ClpX(P) Generates Mechanical Force to Unfold and Translocate Its Protein Substrates

Cell. 2011 Apr 29;145(3):459-69. doi: 10.1016/j.cell.2011.04.010.

Abstract

AAA(+) unfoldases denature and translocate polypeptides into associated peptidases. We report direct observations of mechanical, force-induced protein unfolding by the ClpX unfoldase from E. coli, alone, and in complex with the ClpP peptidase. ClpX hydrolyzes ATP to generate mechanical force and translocate polypeptides through its central pore. Threading is interrupted by pauses that are found to be off the main translocation pathway. ClpX's translocation velocity is force dependent, reaching a maximum of 80 aa/s near-zero force and vanishing at around 20 pN. ClpX takes 1, 2, or 3 nm steps, suggesting a fundamental step-size of 1 nm and a certain degree of intersubunit coordination. When ClpX encounters a folded protein, it either overcomes this mechanical barrier or slips on the polypeptide before making another unfolding attempt. Binding of ClpP decreases the slip probability and enhances the unfolding efficiency of ClpX. Under the action of ClpXP, GFP unravels cooperatively via a transient intermediate.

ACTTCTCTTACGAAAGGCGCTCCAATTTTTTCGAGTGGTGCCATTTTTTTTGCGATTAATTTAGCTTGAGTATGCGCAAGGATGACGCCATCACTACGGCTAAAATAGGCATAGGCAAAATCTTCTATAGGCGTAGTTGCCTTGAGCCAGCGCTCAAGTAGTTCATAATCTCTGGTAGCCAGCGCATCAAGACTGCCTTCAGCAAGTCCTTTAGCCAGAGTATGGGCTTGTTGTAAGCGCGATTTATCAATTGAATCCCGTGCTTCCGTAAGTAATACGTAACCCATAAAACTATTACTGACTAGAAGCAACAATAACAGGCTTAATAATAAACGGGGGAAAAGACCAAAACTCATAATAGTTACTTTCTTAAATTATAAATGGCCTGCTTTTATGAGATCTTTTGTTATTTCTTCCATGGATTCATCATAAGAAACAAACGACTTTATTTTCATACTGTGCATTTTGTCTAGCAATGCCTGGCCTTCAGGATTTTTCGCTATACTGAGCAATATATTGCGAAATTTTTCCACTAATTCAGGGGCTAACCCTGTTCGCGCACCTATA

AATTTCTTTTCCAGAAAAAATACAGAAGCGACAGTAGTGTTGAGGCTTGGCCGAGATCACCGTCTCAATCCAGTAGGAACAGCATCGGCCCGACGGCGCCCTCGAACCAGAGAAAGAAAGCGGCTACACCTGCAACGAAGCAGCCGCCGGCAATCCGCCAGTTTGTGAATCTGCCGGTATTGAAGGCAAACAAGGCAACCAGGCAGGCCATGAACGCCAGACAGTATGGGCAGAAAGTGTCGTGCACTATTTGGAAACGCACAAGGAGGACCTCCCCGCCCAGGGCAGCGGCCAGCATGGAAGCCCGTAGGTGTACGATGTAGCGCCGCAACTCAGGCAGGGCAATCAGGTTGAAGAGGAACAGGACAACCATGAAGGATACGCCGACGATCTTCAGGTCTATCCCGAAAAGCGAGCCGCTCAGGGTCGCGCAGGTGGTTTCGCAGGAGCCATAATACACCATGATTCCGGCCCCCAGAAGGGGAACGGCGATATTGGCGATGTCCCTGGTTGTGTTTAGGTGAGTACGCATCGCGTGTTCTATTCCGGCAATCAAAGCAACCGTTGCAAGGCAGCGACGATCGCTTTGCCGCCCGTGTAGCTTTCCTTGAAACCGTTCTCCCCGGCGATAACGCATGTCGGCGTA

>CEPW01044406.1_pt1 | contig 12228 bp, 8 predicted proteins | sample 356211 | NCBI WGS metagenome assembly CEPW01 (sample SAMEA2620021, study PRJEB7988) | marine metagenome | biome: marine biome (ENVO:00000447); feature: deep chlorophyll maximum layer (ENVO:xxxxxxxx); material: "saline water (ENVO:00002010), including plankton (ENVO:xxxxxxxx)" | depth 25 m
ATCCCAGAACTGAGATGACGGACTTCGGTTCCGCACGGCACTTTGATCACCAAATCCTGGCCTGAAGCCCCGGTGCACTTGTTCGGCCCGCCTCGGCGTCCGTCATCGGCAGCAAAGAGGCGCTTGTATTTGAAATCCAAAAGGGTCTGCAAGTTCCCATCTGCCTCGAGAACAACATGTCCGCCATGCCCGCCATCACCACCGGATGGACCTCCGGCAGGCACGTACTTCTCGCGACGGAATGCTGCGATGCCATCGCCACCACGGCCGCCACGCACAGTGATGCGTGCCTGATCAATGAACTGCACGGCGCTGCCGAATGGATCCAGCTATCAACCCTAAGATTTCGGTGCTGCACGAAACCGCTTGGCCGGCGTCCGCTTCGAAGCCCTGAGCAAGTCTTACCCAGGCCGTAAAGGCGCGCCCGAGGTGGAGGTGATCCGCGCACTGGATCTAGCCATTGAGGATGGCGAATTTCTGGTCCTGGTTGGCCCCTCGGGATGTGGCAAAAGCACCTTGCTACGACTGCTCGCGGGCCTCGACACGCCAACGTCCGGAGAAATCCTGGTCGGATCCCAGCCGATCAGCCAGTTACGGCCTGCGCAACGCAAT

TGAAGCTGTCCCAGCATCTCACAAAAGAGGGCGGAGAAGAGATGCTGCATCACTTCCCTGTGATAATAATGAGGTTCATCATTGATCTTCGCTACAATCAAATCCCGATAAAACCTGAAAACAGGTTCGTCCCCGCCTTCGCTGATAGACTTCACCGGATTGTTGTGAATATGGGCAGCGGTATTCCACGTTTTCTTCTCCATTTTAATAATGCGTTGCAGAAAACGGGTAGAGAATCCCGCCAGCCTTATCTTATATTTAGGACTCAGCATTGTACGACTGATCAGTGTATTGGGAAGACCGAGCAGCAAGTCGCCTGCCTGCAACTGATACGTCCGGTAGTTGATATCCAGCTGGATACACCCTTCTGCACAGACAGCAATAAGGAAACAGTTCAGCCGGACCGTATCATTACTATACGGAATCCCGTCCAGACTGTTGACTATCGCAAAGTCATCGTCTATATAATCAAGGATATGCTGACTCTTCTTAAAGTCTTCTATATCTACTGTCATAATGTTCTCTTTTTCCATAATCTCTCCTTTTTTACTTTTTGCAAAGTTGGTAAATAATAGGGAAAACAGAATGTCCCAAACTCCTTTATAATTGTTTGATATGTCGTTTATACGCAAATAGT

Publication types

  • Research Support, N.I.H., Extramural
  • Research Support, Non-U.S. Gov't
  • Research Support, U.S. Gov't, Non-P.H.S.

MeSH terms

  • ATPases Associated with Diverse Cellular Activities
  • Adenosine Triphosphatases / metabolism*
  • Biomechanical Phenomena
  • Endopeptidase Clp / metabolism*
  • Escherichia coli / enzymology
  • Escherichia coli / metabolism*
  • Escherichia coli Proteins / metabolism*
  • Green Fluorescent Proteins / analysis
  • Green Fluorescent Proteins / metabolism
  • Molecular Chaperones / metabolism*
  • Protein Denaturation
  • Protein Folding*
  • Protein Transport*

Substances

  • Escherichia coli Proteins
  • Molecular Chaperones
  • Green Fluorescent Proteins
  • ClpP protease, E coli
  • Endopeptidase Clp
  • Adenosine Triphosphatases
  • ClpX protein, E coli
  • ATPases Associated with Diverse Cellular Activities